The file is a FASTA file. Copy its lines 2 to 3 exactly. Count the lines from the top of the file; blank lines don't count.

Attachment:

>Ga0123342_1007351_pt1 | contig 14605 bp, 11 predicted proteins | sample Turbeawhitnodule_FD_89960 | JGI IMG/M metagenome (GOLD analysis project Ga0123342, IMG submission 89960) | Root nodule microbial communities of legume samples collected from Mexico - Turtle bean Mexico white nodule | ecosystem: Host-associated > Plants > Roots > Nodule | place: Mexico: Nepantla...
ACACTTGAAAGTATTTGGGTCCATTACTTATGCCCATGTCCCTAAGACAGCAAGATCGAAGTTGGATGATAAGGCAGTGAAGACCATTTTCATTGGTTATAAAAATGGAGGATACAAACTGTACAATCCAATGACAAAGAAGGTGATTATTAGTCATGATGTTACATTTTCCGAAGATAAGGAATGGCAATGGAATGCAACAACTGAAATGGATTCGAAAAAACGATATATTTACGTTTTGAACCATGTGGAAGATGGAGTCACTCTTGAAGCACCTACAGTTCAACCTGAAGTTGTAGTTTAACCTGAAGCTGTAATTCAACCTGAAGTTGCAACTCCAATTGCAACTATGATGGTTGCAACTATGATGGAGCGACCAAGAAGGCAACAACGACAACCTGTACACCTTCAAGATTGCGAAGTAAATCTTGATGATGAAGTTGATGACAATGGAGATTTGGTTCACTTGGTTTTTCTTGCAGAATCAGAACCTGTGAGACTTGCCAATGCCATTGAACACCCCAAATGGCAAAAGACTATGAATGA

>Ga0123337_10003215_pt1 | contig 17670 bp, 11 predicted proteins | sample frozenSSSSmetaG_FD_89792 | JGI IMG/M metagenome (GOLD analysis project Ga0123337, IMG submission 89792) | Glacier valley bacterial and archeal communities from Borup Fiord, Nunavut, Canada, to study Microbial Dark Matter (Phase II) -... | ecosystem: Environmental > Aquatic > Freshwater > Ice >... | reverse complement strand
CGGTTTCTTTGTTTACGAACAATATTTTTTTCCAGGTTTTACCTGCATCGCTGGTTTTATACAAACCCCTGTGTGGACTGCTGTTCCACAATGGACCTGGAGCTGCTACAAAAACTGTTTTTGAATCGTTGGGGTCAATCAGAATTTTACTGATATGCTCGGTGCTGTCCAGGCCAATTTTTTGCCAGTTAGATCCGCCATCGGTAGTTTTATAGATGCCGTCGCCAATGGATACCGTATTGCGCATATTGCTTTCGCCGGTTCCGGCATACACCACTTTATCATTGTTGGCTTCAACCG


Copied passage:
ACACTTGAAAGTATTTGGGTCCATTACTTATGCCCATGTCCCTAAGACAGCAAGATCGAAGTTGGATGATAAGGCAGTGAAGACCATTTTCATTGGTTATAAAAATGGAGGATACAAACTGTACAATCCAATGACAAAGAAGGTGATTATTAGTCATGATGTTACATTTTCCGAAGATAAGGAATGGCAATGGAATGCAACAACTGAAATGGATTCGAAAAAACGATATATTTACGTTTTGAACCATGTGGAAGATGGAGTCACTCTTGAAGCACCTACAGTTCAACCTGAAGTTGTAGTTTAACCTGAAGCTGTAATTCAACCTGAAGTTGCAACTCCAATTGCAACTATGATGGTTGCAACTATGATGGAGCGACCAAGAAGGCAACAACGACAACCTGTACACCTTCAAGATTGCGAAGTAAATCTTGATGATGAAGTTGATGACAATGGAGATTTGGTTCACTTGGTTTTTCTTGCAGAATCAGAACCTGTGAGACTTGCCAATGCCATTGAACACCCCAAATGGCAAAAGACTATGAATGA

>Ga0123337_10003215_pt1 | contig 17670 bp, 11 predicted proteins | sample frozenSSSSmetaG_FD_89792 | JGI IMG/M metagenome (GOLD analysis project Ga0123337, IMG submission 89792) | Glacier valley bacterial and archeal communities from Borup Fiord, Nunavut, Canada, to study Microbial Dark Matter (Phase II) -... | ecosystem: Environmental > Aquatic > Freshwater > Ice >... | reverse complement strand